Letter to Senator Maybank on the Limitation on Public Housing in the Appropriations Bill.
Dear Mr. Chairman:
I am deeply concerned about the crippling limitation on the public housing program which the House included in H.R. 3880, the Independent Offices Appropriation Bill. This will have an adverse effect on our defense effort. It seems to me of great importance that your subcommittee consider the consequences very carefully and I earnestly hope the limitation can be removed before the Congress completes action on this bill.
As passed by the House, the bill contains an arbitrary limit of 5,000 public housing units which can be started in the next fiscal year and an equally arbitrary limit of 50,000 units for each year thereafter.
To all intents and purposes this means repealing the public housing provisions of the Housing Act of 1949. That was one of the best laws to be passed by any recent Congress. We need it now as much as ever. It would be tragic to have it set aside in this fashion.
Since the Korean outbreak, the public housing program has been directed mainly toward meeting lower-income housing needs in our defense areas. These areas have been given priority in the approval of new projects. All new projects are required to give preference to essential lower-income defense workers. Many of our increasingly crowded defense centers need every spare unit of public housing they can get, to help attract and house these workers. Yet under the House bill, construction of new projects will be virtually halted.
Families of men now in military service and veterans of World War II who meet the income limitation also have preference for public housing. Their needs also are ignored by the provisions of this bill.
Last summer, when it became necessary to curtail total home construction in the interest of the defense effort, plans for building low rent public housing were cut back proportionately. In the January budget, funds were requested for only 75,000 new units in fiscal 1952. This contrasts with the 135,000 units per year authorized by the Housing Act of 1949 and is well in line with the 40 percent over-all reduction which we have been seeking in the pre-Korean volume of new starts.
In reducing the volume of housing starts, our aim has been to spread the remaining supply equitably among all income groups. We certainly do not want to make the lower income families, those hardest pressed for decent housing, bear by far the heaviest share of the cuts in new housing supply. Yet, that is exactly what this bill will do. This is not only unwise and unjust--it is clearly in conflict with the National Housing Policy set forth by the Congress.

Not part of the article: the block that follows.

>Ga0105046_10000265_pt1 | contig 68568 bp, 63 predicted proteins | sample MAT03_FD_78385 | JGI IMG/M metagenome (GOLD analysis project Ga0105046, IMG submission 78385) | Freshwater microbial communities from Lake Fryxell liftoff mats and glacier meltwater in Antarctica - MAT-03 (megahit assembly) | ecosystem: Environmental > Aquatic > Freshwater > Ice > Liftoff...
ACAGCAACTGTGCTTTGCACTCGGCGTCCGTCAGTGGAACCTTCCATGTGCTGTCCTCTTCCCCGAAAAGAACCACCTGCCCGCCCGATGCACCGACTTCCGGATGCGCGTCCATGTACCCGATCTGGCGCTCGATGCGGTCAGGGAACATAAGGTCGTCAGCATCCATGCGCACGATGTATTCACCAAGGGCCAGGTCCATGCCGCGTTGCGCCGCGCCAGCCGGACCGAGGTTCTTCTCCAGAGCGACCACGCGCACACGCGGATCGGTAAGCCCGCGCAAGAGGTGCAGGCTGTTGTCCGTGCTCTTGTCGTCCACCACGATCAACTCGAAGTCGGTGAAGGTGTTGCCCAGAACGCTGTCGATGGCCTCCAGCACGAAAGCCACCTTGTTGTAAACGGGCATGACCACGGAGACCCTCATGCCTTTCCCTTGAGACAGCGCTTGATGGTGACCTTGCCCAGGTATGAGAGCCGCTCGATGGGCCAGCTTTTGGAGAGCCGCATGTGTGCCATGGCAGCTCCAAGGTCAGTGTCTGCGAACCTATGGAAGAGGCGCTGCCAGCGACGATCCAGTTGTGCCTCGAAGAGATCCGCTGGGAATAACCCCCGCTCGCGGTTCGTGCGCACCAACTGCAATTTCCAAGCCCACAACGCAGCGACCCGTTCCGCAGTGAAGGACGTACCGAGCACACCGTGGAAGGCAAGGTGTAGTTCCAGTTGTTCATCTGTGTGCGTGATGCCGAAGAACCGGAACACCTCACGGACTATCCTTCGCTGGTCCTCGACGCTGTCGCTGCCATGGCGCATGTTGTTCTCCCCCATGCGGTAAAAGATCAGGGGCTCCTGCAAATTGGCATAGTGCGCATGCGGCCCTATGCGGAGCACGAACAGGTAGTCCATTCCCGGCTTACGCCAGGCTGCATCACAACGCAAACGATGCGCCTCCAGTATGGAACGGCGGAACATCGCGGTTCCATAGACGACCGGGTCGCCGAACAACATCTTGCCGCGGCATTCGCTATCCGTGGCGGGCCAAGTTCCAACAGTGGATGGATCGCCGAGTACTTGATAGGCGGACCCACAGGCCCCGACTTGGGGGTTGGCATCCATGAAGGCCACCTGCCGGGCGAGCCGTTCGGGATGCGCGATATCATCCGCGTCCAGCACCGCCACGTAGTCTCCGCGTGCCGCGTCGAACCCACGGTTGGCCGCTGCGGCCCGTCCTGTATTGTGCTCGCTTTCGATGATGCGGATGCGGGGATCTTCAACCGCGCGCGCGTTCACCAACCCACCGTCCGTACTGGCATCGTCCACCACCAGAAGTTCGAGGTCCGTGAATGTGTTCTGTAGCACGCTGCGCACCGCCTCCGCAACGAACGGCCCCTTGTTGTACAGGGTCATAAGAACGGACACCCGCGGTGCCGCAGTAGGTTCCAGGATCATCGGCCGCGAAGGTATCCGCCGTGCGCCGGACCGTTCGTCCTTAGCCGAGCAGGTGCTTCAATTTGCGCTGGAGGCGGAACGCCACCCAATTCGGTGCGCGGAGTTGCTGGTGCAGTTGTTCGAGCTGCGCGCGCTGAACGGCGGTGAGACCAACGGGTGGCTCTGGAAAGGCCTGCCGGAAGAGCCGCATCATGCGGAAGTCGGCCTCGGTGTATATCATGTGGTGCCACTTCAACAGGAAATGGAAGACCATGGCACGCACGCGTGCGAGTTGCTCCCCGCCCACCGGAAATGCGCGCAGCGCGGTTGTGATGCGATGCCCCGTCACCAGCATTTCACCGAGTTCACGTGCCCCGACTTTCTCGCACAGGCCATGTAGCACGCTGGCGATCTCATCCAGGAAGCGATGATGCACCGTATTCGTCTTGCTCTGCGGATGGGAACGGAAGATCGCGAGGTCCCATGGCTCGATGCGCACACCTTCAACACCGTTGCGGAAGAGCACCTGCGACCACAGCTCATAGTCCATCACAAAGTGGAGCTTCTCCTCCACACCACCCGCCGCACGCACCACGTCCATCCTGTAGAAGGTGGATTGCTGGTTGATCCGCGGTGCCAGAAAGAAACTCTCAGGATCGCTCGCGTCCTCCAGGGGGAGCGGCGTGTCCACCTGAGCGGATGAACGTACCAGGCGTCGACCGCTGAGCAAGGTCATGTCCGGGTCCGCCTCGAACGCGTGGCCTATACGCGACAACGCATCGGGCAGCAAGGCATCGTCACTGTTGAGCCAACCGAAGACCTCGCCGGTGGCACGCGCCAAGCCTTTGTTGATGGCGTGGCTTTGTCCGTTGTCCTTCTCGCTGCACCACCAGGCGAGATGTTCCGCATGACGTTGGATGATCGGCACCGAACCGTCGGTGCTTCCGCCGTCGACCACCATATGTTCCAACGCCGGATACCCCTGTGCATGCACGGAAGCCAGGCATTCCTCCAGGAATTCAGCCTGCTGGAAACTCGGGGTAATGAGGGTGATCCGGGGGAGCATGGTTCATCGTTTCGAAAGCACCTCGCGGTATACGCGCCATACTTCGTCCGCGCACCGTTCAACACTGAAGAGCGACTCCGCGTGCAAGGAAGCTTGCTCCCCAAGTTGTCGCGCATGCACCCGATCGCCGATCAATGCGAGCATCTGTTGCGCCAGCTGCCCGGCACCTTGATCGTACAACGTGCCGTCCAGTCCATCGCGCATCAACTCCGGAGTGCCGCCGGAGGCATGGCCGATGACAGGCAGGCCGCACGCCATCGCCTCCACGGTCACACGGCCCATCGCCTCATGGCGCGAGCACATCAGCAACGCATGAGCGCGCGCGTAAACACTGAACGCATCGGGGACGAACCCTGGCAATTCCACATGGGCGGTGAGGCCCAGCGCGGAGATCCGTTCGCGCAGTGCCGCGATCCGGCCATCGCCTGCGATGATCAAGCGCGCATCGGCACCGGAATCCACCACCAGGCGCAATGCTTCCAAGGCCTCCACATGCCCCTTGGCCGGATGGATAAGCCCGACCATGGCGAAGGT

A great many communities have made plans and committed funds to start construction of public housing units in the next fiscal year. Sites have already been purchased for nearly 63,000 of these units. If the limitations of the House bill are allowed to stand, virtually none of them could be built next year. The Housing and Home Finance Administrator has a complete report on the status of Municipal programs and the expected effect of the House limitation, city by city. He will be glad to make this available to you.
I feel sure that when all these facts are taken into account, the Congress will agree that the public housing limitations in the Independent Offices Appropriation Bill should be removed and the funds requested in the budget restored for the next fiscal year.
Very sincerely yours,
HARRY S. TRUMAN
[Honorable Burnet R. Maybank, Chairman, Independent Offices Subcommittee, Appropriations Committee, United States Senate]
Note: On August 31, 1951, the President approved the Independent Offices Appropriation Act, 1952 (65 Stat. 268). The act raised the construction restriction for fiscal year 1952 to 50,000 dwelling units and eliminated restrictions for future years.
Harry S. Truman, Letter to Senator Maybank on the Limitation on Public Housing in the Appropriations Bill. Online by Gerhard Peters and John T. Woolley, The American Presidency Project https://www.presidency.ucsb.edu/node/231104